The location of a bat-house is critical to its success. There are many factors to consider when selecting a site including: solar exposure, surrounding habitat, mounting, potential obstacles, protection from predators, wasps, and installation timing.

In summary, bat-houses should be placed:

  • As high as possible (at least 3.65 m or12’)

  • South or southeast facing to ensure high solar exposure. Ideally bat-houses should receive at least 10 hours of sun per day, and more is better, unless you are in the hotter parts of the Okanagan, Fraser-Thompson, or Kootenay regions. Try to find a position that will receive the morning sun and will not be shaded during the day.

  • In an uncluttered location that does not have branches, buildings, or poles in front of it. If the bat-house is being placed on a tree, delimb any branches below the bat-house to reduce clutter.

Solar exposure

The most important influence on the suitability of bat-house placement is solar exposure. In the temperate climate of B.C., it is important for the bat-house to be exposed to the maximum amount of sun. In most of B.C., bat-houses should be placed in direct sun, facing south or southeast, to receive at least 10 hours of direct exposure each day (and more is better!). In areas where the average high temperature in July is around 27 ºC (south Okanagan, West Kootenay, Lytton, etc.), the amount of sun can be reduced to a minimum of 6 hours. In these locations, try placing bat-houses facing east. If you have several possible sites to choose from, monitor them for a few days before you install your bat-house to determine which sites receive more hours of sun each day. Also try to set up your bat-house out of the wind, if possible. Paint bat houses a dark colour to maximize heat absorption – unless you live in the hot Okanagan, Fraser-Thompson, or Kootenay regions. If you live in these particularly hot regions, consider a lighter colour or natural wood with clear stain.

Where to install a bat box 1

Solar exposure

Map of July daily maximum temperatures for British Columbia and the Yukon. Cooler areas within the mapped area would require specific considerations in regards to placement and colour of bat boxes to ensure maximum heat absorption and solar exposure. (Credit: PRISM maps prepared by Spatial Climate Analysis Unit, Oregon State University). Courtesy of Environment Canada.

Surrounding habitat

Ideally, bat-houses should be situated near good foraging and drinking habitat, such as streams, rivers, lakes or ponds. Bat-houses less than 400 m from a water source are ideal. However, it is still worth installing a bat-house in areas away from water, because bats may travel further to find drinking water each night. Open areas such as open fields, forest clearings, golf courses, green spaces or agricultural land are also appropriate areas to install bat-houses.


Mounting a bat box

Bat-houses can be successfully placed on poles or on the sides of buildings or outbuildings. Bat-houses mounted on poles are often the most successful, because they can be mounted high above the ground, face any direction, and be free of clutter. The ideal scenario for bat-boxes is to mount two multi-chambered bat-houses back-to-back on a pole, so that one faces north and the other faces south. Bat-houses mounted on wood, brick, or stone buildings with good solar exposure are also good choices because the building radiates heat into the bat-house during the evenings. Mounting a bat-house on a building is particularly effective for single-chambered bat-houses. Houses mounted on trees are more difficult for bats to find, and more vulnerable to predators. Avoid mounting bat-houses close to bright lights.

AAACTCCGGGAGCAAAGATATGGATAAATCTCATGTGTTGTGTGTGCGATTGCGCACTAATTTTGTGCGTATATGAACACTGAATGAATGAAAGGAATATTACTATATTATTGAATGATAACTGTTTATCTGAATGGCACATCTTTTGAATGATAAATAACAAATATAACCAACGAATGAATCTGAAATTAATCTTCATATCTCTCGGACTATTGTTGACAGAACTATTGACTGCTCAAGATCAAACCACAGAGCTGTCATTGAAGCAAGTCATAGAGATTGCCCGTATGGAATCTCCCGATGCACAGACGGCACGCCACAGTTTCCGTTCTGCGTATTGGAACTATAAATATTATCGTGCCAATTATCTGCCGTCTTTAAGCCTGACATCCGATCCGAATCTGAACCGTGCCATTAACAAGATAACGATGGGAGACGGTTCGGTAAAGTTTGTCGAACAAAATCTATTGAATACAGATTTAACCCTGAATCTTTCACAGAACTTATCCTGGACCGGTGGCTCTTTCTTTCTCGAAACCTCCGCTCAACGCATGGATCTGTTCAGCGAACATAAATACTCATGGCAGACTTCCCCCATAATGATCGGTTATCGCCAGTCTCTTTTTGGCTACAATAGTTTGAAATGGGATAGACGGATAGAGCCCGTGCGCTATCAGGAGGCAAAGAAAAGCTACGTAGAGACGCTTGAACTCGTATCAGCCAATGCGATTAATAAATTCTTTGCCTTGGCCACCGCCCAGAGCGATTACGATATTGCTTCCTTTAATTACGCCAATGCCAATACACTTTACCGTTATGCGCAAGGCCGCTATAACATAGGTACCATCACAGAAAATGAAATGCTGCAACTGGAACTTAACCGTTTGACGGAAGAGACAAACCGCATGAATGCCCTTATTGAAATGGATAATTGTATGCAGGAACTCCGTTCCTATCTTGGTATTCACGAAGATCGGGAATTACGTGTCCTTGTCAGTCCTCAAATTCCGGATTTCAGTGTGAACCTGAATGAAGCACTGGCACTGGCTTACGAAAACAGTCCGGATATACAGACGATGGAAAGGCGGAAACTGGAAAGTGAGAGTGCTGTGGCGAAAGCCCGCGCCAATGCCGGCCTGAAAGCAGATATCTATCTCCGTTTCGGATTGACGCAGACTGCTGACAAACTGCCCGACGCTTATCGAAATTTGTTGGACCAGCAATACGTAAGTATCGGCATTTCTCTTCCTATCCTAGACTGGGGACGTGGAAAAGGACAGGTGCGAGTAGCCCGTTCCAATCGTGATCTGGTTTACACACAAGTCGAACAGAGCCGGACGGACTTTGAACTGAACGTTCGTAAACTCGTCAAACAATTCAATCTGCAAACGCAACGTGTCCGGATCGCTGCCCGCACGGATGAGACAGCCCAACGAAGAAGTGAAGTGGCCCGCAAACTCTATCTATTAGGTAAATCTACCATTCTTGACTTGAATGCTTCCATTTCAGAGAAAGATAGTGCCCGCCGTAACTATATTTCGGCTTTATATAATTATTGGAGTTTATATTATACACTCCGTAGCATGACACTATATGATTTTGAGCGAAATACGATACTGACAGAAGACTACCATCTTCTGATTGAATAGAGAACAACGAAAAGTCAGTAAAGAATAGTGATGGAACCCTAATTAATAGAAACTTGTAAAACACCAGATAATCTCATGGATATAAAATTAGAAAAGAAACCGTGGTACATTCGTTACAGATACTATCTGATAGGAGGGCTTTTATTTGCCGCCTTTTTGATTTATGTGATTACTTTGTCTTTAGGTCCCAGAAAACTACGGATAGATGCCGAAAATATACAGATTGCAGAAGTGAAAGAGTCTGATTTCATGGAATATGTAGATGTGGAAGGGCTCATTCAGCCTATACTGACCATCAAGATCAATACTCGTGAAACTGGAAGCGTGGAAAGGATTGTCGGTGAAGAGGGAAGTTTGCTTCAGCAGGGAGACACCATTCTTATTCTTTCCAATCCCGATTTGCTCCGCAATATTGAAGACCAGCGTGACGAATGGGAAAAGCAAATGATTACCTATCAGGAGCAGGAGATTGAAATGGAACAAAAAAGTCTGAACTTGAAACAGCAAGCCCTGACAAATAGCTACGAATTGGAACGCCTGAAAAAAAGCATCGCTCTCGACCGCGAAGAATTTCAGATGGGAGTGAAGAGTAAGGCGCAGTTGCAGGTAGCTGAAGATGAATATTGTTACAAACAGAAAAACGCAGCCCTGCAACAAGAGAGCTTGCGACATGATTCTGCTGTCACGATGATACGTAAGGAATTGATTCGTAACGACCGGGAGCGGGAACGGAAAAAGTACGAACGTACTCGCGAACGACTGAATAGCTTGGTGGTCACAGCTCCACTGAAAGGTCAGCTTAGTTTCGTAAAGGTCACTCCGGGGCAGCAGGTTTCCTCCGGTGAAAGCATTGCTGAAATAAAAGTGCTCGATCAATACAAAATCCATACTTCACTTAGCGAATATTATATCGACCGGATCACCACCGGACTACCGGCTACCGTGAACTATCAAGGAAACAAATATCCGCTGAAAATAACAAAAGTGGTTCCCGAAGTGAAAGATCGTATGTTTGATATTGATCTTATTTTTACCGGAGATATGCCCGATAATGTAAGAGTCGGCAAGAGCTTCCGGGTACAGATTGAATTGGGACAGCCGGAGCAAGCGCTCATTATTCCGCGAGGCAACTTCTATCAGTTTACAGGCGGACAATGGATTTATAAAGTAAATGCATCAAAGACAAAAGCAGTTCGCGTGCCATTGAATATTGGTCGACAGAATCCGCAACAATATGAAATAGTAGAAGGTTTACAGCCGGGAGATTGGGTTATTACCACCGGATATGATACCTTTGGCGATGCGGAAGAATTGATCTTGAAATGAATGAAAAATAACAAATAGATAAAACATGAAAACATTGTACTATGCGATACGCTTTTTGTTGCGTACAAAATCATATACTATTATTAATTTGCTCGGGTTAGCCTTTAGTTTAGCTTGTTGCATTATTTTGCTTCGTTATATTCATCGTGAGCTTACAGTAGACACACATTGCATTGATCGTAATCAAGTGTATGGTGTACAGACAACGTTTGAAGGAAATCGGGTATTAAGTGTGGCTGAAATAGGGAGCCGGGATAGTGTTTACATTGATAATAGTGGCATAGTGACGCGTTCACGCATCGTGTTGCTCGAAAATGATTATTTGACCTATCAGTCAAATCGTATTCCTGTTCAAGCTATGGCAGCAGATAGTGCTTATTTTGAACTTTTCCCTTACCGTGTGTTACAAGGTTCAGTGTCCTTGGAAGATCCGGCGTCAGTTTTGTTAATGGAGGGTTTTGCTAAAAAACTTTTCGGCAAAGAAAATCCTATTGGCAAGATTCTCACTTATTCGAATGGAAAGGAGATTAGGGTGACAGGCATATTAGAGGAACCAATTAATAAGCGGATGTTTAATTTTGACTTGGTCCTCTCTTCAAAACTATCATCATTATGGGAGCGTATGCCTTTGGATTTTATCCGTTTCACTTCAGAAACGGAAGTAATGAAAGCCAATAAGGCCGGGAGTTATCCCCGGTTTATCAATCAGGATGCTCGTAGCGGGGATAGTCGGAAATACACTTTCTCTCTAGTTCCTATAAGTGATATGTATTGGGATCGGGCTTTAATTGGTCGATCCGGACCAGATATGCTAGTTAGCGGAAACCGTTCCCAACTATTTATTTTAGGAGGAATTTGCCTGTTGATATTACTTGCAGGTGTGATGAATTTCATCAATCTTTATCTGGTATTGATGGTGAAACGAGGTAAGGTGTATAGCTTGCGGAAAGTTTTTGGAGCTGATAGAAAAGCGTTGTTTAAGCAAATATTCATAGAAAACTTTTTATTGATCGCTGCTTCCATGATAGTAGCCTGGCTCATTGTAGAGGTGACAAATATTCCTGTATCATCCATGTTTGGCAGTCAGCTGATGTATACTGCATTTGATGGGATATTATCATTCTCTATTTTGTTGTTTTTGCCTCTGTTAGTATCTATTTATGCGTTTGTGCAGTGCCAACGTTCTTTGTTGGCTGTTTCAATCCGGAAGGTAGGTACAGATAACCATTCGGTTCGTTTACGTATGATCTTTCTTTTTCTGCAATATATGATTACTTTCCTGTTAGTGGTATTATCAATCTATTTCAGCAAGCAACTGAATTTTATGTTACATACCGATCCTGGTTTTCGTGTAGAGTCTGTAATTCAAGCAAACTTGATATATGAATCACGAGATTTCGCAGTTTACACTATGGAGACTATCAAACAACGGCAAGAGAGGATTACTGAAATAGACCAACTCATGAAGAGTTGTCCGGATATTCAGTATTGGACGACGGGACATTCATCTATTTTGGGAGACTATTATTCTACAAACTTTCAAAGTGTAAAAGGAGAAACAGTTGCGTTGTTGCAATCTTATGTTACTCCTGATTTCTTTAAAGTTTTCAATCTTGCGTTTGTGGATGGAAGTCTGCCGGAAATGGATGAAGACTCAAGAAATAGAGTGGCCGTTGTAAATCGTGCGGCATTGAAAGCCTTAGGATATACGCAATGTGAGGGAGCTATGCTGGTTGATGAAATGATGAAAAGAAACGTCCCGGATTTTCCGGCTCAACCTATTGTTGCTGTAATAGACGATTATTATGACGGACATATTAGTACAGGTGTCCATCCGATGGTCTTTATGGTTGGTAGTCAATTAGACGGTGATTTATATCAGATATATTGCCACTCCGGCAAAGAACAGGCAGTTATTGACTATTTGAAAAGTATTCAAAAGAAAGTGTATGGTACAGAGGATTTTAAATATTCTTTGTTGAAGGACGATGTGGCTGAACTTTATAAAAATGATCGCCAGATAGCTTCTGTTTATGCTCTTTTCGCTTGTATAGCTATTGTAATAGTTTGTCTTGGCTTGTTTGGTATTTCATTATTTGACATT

Bats like a clear path to fly out of their house so that they can detect predators and easily avoid obstacles. Bat-houses should be placed in open areas where there is no or little clutter for at least 5 m. If a bat-house is mounted on a tree, the branches should be de-limbed below and around the bat-house to create an open, uncluttered area.

Protection from Predators

House cats are one of the largest predators of bats in B.C., although raptors, weasels, and other animals may attack bats. Mounting a bat-house high on a metal pole or building can minimize the risk of predation. A slippery sheet-metal guard can be wrapped on the bottom of a wooden post or tree to deter predators at these sites. To reduce predation by raptors, try to mount the bat-house at least 8 m from the nearest tree branches, wires or other potential perches for aerial predators.


Wasp nests can be a problem for bats. Limiting the width of chambers to three quarters of an inch helps reduce occupation by wasps. During winter months when bats are absent (November to March), check the bat-house and remove any accumulated wasp nests.

Installation timing

A bat-house can be installed at any time of year. However, bats are more likely to move into a bat-house when they first return from their winter hibernation site to their maternity site in April or May. If the bat-house is being installed in combination with exclusion of bats from a building, install the bat-house at least two to six weeks before the actual eviction if possible.